Traditional compost piles work well for garden waste. With some experience, patience and effort fruit and vegetables peelings can also be added. Care has to be taken to get the nitrogen:carbon balance correct, the centre of the pile sufficiently hot and the pile turned regularly to stop the process from becoming anaerobic. However, even the most competent composter will often shy away from adding meat, bones, dairy and cooked food to their compost bin.
Problems of putting meat, bones and cooked food in a traditional compost pile
There are a few people who are able to successfully compost everything in their backyard composter but the majority of us will have experienced some (or all) of the following effects when sneaking some meat or cooked food into our traditional composter:
- Meat, bones and cooked food are all known attractants to pests in your compost pile. Rats, mice, flies, raccoons, bears and other local visitors will soon sniff out the free food and make your compost bin a regular dinner stop. Egg shells, dairy, bread and even potato peelings can attract unwelcome guests to your compost bin and garden.
- Decomposing meat may contain harmful pathogens. High temperatures are needed to destroy these pathogens. Whilst these temperatures can be reached in a commercial compost facility, it can be difficult, to achieve in a small compost pile at home. These pathogens can be harmful to humans and you really don’t want to introduce them into your garden.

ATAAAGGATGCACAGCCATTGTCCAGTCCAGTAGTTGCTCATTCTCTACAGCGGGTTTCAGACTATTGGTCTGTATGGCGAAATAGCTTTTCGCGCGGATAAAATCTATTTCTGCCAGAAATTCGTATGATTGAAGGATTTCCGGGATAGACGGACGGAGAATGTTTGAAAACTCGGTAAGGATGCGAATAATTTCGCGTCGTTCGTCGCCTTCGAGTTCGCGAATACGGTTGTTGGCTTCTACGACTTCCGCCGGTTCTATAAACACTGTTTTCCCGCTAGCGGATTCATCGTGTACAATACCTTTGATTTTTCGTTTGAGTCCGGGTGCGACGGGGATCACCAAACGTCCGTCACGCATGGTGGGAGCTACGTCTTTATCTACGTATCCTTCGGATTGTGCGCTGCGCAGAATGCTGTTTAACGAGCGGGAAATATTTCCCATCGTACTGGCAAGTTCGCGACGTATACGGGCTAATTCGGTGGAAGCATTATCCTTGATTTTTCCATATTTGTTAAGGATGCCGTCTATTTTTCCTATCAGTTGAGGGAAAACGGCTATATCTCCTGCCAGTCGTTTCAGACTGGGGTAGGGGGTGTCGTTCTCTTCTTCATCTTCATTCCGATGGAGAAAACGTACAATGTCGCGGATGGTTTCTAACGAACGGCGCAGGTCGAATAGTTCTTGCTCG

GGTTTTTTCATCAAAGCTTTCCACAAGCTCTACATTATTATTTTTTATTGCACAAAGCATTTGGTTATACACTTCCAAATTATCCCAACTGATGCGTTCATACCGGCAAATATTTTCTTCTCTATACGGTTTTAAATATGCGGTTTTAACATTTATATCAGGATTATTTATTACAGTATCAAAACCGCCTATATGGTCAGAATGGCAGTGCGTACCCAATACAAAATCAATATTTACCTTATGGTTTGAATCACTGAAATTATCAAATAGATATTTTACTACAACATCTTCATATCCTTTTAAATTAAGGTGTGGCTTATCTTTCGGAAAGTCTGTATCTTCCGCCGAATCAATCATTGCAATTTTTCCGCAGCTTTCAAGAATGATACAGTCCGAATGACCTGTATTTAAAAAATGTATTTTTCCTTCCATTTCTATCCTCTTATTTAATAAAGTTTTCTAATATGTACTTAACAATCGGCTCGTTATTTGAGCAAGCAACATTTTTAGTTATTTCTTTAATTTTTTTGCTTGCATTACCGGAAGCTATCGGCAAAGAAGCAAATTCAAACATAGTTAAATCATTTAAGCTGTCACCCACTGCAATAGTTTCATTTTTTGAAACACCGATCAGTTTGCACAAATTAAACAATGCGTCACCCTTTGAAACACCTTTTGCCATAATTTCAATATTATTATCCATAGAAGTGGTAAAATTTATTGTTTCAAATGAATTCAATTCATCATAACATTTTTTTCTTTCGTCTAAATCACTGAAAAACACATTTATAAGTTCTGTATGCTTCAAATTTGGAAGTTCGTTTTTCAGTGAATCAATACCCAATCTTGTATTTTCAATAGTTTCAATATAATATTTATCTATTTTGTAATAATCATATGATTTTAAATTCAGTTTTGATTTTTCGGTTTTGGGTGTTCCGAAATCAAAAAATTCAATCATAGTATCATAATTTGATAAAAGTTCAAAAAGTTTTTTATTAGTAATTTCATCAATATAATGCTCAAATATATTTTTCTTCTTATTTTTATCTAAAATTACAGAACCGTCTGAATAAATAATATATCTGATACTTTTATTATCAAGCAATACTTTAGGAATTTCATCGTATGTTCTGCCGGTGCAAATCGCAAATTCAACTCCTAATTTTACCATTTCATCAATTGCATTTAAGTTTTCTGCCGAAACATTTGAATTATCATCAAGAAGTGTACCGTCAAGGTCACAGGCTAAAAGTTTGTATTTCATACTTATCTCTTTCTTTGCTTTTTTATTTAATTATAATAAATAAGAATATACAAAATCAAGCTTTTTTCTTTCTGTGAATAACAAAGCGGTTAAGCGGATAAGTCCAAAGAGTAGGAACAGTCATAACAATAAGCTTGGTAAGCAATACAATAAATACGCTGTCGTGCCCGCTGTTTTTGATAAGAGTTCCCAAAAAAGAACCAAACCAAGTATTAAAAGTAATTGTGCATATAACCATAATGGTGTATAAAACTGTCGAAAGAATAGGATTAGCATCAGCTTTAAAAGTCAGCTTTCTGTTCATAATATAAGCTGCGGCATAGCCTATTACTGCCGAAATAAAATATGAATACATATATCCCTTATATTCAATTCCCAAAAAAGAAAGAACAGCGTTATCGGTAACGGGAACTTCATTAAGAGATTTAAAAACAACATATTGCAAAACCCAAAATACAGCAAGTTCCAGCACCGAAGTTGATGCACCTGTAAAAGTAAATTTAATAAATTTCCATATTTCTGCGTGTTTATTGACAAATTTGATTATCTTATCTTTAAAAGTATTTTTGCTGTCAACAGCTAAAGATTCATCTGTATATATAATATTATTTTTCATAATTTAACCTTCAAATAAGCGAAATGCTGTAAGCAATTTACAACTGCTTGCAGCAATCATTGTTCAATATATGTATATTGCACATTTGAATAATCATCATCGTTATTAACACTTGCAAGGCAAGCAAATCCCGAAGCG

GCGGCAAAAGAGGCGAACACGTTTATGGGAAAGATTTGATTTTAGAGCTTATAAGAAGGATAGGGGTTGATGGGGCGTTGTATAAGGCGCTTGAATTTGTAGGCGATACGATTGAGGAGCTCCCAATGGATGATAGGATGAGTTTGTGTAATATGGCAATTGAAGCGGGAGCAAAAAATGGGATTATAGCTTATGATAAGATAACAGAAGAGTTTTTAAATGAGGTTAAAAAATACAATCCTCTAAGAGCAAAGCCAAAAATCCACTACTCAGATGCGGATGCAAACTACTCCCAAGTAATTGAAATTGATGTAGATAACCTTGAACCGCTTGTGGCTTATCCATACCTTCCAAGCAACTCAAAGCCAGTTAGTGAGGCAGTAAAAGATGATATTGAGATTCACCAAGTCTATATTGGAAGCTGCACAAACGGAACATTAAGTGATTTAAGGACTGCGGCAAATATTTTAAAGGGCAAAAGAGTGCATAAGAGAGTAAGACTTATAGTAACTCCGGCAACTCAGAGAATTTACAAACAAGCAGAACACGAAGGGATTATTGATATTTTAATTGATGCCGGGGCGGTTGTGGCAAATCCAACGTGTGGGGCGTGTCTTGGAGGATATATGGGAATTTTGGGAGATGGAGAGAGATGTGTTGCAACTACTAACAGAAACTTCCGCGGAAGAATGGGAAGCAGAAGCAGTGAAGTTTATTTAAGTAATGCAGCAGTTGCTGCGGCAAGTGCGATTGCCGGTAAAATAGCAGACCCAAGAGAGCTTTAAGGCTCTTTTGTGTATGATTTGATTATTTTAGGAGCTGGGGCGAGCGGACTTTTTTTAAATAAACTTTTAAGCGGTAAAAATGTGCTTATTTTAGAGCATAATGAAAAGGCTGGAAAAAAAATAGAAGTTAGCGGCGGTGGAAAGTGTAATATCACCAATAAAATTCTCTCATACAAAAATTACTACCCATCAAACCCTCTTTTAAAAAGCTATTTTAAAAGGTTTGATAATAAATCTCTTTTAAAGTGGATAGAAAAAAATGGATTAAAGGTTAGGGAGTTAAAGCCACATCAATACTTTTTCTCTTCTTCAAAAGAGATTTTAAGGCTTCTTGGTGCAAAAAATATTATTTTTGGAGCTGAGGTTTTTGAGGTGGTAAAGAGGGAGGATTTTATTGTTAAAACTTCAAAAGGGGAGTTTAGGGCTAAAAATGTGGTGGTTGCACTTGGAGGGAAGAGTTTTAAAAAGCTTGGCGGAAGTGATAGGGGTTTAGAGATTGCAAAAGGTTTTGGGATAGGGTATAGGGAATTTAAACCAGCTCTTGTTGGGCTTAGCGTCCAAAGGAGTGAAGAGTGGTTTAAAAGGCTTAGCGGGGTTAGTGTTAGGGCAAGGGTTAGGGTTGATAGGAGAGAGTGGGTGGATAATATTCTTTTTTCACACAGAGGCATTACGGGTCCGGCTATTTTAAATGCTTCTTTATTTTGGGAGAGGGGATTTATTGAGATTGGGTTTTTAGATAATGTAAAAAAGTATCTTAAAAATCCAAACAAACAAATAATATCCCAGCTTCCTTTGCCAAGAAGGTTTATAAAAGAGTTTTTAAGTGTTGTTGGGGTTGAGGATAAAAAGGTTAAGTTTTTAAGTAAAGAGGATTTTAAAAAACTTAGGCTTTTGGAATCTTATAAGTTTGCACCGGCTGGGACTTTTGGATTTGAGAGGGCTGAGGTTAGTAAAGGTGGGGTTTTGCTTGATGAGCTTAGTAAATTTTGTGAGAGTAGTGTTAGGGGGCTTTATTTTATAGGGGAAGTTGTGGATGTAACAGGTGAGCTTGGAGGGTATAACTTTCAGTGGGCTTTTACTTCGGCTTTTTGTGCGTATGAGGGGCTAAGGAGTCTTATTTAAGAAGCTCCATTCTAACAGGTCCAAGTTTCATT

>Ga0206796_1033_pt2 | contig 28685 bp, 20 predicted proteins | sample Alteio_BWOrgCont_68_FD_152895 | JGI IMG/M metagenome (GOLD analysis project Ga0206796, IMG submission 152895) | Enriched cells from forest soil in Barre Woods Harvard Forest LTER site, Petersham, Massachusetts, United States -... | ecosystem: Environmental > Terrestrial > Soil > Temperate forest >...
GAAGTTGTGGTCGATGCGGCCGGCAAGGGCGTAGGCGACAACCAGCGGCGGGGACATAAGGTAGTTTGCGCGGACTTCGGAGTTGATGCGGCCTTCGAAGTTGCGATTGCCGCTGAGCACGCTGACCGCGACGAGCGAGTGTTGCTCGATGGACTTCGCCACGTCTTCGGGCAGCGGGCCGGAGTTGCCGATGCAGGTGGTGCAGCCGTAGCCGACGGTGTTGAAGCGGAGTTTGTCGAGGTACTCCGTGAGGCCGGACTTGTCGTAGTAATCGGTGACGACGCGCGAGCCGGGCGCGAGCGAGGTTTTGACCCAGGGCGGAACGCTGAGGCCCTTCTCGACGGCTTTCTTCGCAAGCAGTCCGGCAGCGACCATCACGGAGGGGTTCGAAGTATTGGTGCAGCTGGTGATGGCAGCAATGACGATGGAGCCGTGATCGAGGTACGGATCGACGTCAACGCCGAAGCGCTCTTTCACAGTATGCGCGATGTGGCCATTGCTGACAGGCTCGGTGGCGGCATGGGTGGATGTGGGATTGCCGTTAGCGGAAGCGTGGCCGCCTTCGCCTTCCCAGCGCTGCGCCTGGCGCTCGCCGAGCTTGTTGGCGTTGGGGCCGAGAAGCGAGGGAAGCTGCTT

- The smell! Rotting meat and dairy is not pleasant. The smell will attract flies, maggots and other wildlife to your compost pile. Not something that most people want sat at the end of their garden or in their neighbor’s garden.
Composting meat, bones and cooked food in your bokashi kitchen composter
However meat, bones and cooked food can all be composted simply and easily using your bokashi kitchen composter.
- The bokashi EM bacteria will help to destroy any harmful pathogens in the meats.
- The bokashi composting process pickles (or ferments) the food scraps in a sealed anaerobic environment. The pickling process does not produce any foul odours or attract pests, flies, maggots or other unwelcome visitors.
- Meat, bones, cooked food, dairy food, and all other food scraps can be added to your bokashi kitchen composter easily to produce homemade compost. We recommend being more generous when adding bokashi bran if you are adding bones and meat to your kitchen composter; just to make sure there are enough healthy EM bacteria to ferment all of your food scraps. Note that large bones will take longer than the standard 4 to 6 weeks to be broken down in your soil.